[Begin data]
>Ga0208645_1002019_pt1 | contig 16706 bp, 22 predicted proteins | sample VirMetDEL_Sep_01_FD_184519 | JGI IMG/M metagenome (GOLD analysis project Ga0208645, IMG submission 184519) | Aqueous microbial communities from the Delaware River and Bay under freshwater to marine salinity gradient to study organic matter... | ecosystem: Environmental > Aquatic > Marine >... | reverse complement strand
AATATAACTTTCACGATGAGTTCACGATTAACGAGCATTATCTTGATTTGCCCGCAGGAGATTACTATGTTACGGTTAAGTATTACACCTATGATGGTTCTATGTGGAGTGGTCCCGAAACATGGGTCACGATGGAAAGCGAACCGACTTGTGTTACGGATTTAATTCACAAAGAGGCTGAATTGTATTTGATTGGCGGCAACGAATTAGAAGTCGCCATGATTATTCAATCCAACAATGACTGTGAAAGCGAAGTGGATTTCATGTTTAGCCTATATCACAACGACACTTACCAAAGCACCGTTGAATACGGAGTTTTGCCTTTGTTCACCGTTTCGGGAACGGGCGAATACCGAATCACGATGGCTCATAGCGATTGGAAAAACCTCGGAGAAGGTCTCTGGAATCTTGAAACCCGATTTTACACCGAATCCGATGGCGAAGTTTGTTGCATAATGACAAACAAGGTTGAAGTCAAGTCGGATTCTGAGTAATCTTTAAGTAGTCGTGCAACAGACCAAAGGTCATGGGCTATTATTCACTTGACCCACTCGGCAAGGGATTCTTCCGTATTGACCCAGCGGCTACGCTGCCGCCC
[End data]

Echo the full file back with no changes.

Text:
>Ga0208645_1002019_pt1 | contig 16706 bp, 22 predicted proteins | sample VirMetDEL_Sep_01_FD_184519 | JGI IMG/M metagenome (GOLD analysis project Ga0208645, IMG submission 184519) | Aqueous microbial communities from the Delaware River and Bay under freshwater to marine salinity gradient to study organic matter... | ecosystem: Environmental > Aquatic > Marine >... | reverse complement strand
AATATAACTTTCACGATGAGTTCACGATTAACGAGCATTATCTTGATTTGCCCGCAGGAGATTACTATGTTACGGTTAAGTATTACACCTATGATGGTTCTATGTGGAGTGGTCCCGAAACATGGGTCACGATGGAAAGCGAACCGACTTGTGTTACGGATTTAATTCACAAAGAGGCTGAATTGTATTTGATTGGCGGCAACGAATTAGAAGTCGCCATGATTATTCAATCCAACAATGACTGTGAAAGCGAAGTGGATTTCATGTTTAGCCTATATCACAACGACACTTACCAAAGCACCGTTGAATACGGAGTTTTGCCTTTGTTCACCGTTTCGGGAACGGGCGAATACCGAATCACGATGGCTCATAGCGATTGGAAAAACCTCGGAGAAGGTCTCTGGAATCTTGAAACCCGATTTTACACCGAATCCGATGGCGAAGTTTGTTGCATAATGACAAACAAGGTTGAAGTCAAGTCGGATTCTGAGTAATCTTTAAGTAGTCGTGCAACAGACCAAAGGTCATGGGCTATTATTCACTTGACCCACTCGGCAAGGGATTCTTCCGTATTGACCCAGCGGCTACGCTGCCGCCC